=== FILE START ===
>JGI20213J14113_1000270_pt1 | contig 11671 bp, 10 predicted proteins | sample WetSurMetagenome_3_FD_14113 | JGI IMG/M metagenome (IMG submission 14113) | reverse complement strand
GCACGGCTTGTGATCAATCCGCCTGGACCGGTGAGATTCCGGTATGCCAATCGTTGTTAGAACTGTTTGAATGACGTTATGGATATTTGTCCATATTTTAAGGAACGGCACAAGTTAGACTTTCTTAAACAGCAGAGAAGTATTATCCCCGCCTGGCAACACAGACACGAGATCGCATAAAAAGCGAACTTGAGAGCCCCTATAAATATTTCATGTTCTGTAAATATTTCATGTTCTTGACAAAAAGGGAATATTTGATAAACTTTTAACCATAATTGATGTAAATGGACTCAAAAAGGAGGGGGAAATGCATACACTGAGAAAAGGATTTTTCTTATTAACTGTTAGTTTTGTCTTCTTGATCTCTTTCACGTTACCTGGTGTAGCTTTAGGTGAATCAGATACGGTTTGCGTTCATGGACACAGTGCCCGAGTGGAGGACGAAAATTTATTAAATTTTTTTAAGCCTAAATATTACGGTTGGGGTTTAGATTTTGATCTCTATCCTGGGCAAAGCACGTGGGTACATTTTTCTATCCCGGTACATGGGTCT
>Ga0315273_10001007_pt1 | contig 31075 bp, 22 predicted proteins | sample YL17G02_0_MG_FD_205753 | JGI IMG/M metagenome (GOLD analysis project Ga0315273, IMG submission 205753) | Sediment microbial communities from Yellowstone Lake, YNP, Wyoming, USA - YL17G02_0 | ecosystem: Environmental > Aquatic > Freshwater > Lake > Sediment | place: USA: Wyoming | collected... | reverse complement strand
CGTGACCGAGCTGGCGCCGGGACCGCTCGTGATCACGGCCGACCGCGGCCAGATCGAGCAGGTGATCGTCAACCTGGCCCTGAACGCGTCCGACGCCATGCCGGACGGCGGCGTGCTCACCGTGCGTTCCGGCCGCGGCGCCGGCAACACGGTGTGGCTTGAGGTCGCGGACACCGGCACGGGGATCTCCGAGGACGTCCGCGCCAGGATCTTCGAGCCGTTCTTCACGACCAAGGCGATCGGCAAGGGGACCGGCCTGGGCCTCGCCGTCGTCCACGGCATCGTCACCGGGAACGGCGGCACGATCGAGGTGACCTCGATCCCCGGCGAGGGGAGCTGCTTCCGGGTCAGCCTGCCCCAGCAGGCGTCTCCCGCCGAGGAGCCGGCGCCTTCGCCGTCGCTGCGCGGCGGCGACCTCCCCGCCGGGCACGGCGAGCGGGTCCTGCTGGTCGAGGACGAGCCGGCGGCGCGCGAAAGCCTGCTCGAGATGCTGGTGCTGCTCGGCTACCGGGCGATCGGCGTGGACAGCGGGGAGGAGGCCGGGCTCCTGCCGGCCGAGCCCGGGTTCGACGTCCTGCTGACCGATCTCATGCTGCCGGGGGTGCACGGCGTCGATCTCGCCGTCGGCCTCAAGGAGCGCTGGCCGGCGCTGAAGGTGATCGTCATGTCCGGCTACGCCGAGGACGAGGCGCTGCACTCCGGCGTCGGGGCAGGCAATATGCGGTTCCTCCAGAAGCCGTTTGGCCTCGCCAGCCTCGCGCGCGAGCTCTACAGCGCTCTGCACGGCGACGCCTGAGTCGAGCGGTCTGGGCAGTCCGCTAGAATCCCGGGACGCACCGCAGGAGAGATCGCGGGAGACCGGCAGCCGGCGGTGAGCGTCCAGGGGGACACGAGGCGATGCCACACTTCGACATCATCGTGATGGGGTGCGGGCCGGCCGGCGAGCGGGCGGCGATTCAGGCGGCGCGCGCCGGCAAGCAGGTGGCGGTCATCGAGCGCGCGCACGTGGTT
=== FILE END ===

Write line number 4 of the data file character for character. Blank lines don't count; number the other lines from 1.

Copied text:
CGTGACCGAGCTGGCGCCGGGACCGCTCGTGATCACGGCCGACCGCGGCCAGATCGAGCAGGTGATCGTCAACCTGGCCCTGAACGCGTCCGACGCCATGCCGGACGGCGGCGTGCTCACCGTGCGTTCCGGCCGCGGCGCCGGCAACACGGTGTGGCTTGAGGTCGCGGACACCGGCACGGGGATCTCCGAGGACGTCCGCGCCAGGATCTTCGAGCCGTTCTTCACGACCAAGGCGATCGGCAAGGGGACCGGCCTGGGCCTCGCCGTCGTCCACGGCATCGTCACCGGGAACGGCGGCACGATCGAGGTGACCTCGATCCCCGGCGAGGGGAGCTGCTTCCGGGTCAGCCTGCCCCAGCAGGCGTCTCCCGCCGAGGAGCCGGCGCCTTCGCCGTCGCTGCGCGGCGGCGACCTCCCCGCCGGGCACGGCGAGCGGGTCCTGCTGGTCGAGGACGAGCCGGCGGCGCGCGAAAGCCTGCTCGAGATGCTGGTGCTGCTCGGCTACCGGGCGATCGGCGTGGACAGCGGGGAGGAGGCCGGGCTCCTGCCGGCCGAGCCCGGGTTCGACGTCCTGCTGACCGATCTCATGCTGCCGGGGGTGCACGGCGTCGATCTCGCCGTCGGCCTCAAGGAGCGCTGGCCGGCGCTGAAGGTGATCGTCATGTCCGGCTACGCCGAGGACGAGGCGCTGCACTCCGGCGTCGGGGCAGGCAATATGCGGTTCCTCCAGAAGCCGTTTGGCCTCGCCAGCCTCGCGCGCGAGCTCTACAGCGCTCTGCACGGCGACGCCTGAGTCGAGCGGTCTGGGCAGTCCGCTAGAATCCCGGGACGCACCGCAGGAGAGATCGCGGGAGACCGGCAGCCGGCGGTGAGCGTCCAGGGGGACACGAGGCGATGCCACACTTCGACATCATCGTGATGGGGTGCGGGCCGGCCGGCGAGCGGGCGGCGATTCAGGCGGCGCGCGCCGGCAAGCAGGTGGCGGTCATCGAGCGCGCGCACGTGGTT